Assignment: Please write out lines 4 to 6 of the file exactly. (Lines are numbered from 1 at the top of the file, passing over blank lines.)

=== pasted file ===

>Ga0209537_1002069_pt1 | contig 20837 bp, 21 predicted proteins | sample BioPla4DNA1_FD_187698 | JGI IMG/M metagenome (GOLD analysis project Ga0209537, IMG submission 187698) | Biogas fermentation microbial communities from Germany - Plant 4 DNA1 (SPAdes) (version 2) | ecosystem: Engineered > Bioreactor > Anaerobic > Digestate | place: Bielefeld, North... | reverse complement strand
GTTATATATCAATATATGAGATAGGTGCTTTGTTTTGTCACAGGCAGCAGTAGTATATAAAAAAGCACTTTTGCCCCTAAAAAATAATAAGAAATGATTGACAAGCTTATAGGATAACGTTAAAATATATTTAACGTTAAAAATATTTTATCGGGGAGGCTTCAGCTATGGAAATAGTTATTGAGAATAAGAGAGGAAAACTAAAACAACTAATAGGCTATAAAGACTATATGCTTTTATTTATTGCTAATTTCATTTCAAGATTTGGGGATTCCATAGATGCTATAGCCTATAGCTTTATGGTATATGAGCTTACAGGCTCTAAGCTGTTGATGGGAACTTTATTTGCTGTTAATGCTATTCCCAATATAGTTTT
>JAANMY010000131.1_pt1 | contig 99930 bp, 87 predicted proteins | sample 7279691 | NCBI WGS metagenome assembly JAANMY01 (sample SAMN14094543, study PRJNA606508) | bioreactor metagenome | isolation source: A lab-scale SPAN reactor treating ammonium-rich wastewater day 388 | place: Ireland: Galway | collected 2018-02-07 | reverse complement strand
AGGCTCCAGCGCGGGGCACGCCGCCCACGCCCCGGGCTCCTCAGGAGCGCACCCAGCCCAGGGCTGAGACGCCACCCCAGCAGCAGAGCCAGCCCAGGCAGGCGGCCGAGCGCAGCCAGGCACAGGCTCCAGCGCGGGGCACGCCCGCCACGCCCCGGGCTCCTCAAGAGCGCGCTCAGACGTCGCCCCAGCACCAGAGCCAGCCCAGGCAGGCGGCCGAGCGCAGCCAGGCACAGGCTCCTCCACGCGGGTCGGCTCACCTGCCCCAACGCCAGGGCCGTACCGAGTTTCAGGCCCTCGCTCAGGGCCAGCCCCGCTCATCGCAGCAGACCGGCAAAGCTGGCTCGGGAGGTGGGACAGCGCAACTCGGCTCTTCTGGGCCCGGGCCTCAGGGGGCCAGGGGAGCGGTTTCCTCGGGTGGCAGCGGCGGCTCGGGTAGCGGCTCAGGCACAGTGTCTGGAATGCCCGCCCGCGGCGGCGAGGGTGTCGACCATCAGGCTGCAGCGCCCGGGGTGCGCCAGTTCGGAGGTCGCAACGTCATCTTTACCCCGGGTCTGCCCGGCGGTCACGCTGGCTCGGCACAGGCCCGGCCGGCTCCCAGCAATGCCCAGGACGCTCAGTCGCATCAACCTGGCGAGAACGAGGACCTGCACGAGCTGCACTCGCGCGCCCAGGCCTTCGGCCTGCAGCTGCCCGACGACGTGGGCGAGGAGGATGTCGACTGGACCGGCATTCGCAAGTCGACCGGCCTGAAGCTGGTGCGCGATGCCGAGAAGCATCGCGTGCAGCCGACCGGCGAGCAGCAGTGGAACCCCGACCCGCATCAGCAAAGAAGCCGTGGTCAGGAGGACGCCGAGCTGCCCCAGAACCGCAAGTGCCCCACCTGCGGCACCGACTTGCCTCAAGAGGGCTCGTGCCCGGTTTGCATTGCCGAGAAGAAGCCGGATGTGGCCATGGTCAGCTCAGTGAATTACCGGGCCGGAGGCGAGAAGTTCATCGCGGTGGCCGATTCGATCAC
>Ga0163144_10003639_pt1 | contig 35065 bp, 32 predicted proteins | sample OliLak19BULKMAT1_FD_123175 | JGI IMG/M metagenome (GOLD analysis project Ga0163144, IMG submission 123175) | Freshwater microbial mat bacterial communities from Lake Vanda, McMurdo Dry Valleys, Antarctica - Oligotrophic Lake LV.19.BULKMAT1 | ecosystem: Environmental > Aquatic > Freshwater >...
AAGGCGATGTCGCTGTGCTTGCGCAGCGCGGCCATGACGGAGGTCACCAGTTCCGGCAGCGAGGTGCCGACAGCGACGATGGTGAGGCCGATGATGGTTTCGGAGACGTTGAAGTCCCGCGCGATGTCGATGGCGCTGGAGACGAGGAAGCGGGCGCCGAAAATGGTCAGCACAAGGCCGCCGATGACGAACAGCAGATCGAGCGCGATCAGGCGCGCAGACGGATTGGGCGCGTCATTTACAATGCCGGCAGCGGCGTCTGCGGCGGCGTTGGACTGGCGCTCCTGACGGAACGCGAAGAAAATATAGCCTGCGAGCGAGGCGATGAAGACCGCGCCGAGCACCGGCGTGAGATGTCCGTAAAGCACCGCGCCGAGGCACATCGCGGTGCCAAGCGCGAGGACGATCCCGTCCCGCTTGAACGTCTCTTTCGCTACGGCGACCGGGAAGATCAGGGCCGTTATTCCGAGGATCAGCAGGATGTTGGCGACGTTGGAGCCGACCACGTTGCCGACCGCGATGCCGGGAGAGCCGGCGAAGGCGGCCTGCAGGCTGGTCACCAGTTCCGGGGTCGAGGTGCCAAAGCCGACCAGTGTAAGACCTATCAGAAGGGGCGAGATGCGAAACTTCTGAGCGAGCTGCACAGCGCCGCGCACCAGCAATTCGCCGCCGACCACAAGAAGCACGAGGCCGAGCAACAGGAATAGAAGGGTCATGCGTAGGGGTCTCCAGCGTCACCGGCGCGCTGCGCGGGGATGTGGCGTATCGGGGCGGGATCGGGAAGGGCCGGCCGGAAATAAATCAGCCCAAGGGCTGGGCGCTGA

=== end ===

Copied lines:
AGGCTCCAGCGCGGGGCACGCCGCCCACGCCCCGGGCTCCTCAGGAGCGCACCCAGCCCAGGGCTGAGACGCCACCCCAGCAGCAGAGCCAGCCCAGGCAGGCGGCCGAGCGCAGCCAGGCACAGGCTCCAGCGCGGGGCACGCCCGCCACGCCCCGGGCTCCTCAAGAGCGCGCTCAGACGTCGCCCCAGCACCAGAGCCAGCCCAGGCAGGCGGCCGAGCGCAGCCAGGCACAGGCTCCTCCACGCGGGTCGGCTCACCTGCCCCAACGCCAGGGCCGTACCGAGTTTCAGGCCCTCGCTCAGGGCCAGCCCCGCTCATCGCAGCAGACCGGCAAAGCTGGCTCGGGAGGTGGGACAGCGCAACTCGGCTCTTCTGGGCCCGGGCCTCAGGGGGCCAGGGGAGCGGTTTCCTCGGGTGGCAGCGGCGGCTCGGGTAGCGGCTCAGGCACAGTGTCTGGAATGCCCGCCCGCGGCGGCGAGGGTGTCGACCATCAGGCTGCAGCGCCCGGGGTGCGCCAGTTCGGAGGTCGCAACGTCATCTTTACCCCGGGTCTGCCCGGCGGTCACGCTGGCTCGGCACAGGCCCGGCCGGCTCCCAGCAATGCCCAGGACGCTCAGTCGCATCAACCTGGCGAGAACGAGGACCTGCACGAGCTGCACTCGCGCGCCCAGGCCTTCGGCCTGCAGCTGCCCGACGACGTGGGCGAGGAGGATGTCGACTGGACCGGCATTCGCAAGTCGACCGGCCTGAAGCTGGTGCGCGATGCCGAGAAGCATCGCGTGCAGCCGACCGGCGAGCAGCAGTGGAACCCCGACCCGCATCAGCAAAGAAGCCGTGGTCAGGAGGACGCCGAGCTGCCCCAGAACCGCAAGTGCCCCACCTGCGGCACCGACTTGCCTCAAGAGGGCTCGTGCCCGGTTTGCATTGCCGAGAAGAAGCCGGATGTGGCCATGGTCAGCTCAGTGAATTACCGGGCCGGAGGCGAGAAGTTCATCGCGGTGGCCGATTCGATCAC
>Ga0163144_10003639_pt1 | contig 35065 bp, 32 predicted proteins | sample OliLak19BULKMAT1_FD_123175 | JGI IMG/M metagenome (GOLD analysis project Ga0163144, IMG submission 123175) | Freshwater microbial mat bacterial communities from Lake Vanda, McMurdo Dry Valleys, Antarctica - Oligotrophic Lake LV.19.BULKMAT1 | ecosystem: Environmental > Aquatic > Freshwater >...
AAGGCGATGTCGCTGTGCTTGCGCAGCGCGGCCATGACGGAGGTCACCAGTTCCGGCAGCGAGGTGCCGACAGCGACGATGGTGAGGCCGATGATGGTTTCGGAGACGTTGAAGTCCCGCGCGATGTCGATGGCGCTGGAGACGAGGAAGCGGGCGCCGAAAATGGTCAGCACAAGGCCGCCGATGACGAACAGCAGATCGAGCGCGATCAGGCGCGCAGACGGATTGGGCGCGTCATTTACAATGCCGGCAGCGGCGTCTGCGGCGGCGTTGGACTGGCGCTCCTGACGGAACGCGAAGAAAATATAGCCTGCGAGCGAGGCGATGAAGACCGCGCCGAGCACCGGCGTGAGATGTCCGTAAAGCACCGCGCCGAGGCACATCGCGGTGCCAAGCGCGAGGACGATCCCGTCCCGCTTGAACGTCTCTTTCGCTACGGCGACCGGGAAGATCAGGGCCGTTATTCCGAGGATCAGCAGGATGTTGGCGACGTTGGAGCCGACCACGTTGCCGACCGCGATGCCGGGAGAGCCGGCGAAGGCGGCCTGCAGGCTGGTCACCAGTTCCGGGGTCGAGGTGCCAAAGCCGACCAGTGTAAGACCTATCAGAAGGGGCGAGATGCGAAACTTCTGAGCGAGCTGCACAGCGCCGCGCACCAGCAATTCGCCGCCGACCACAAGAAGCACGAGGCCGAGCAACAGGAATAGAAGGGTCATGCGTAGGGGTCTCCAGCGTCACCGGCGCGCTGCGCGGGGATGTGGCGTATCGGGGCGGGATCGGGAAGGGCCGGCCGGAAATAAATCAGCCCAAGGGCTGGGCGCTGA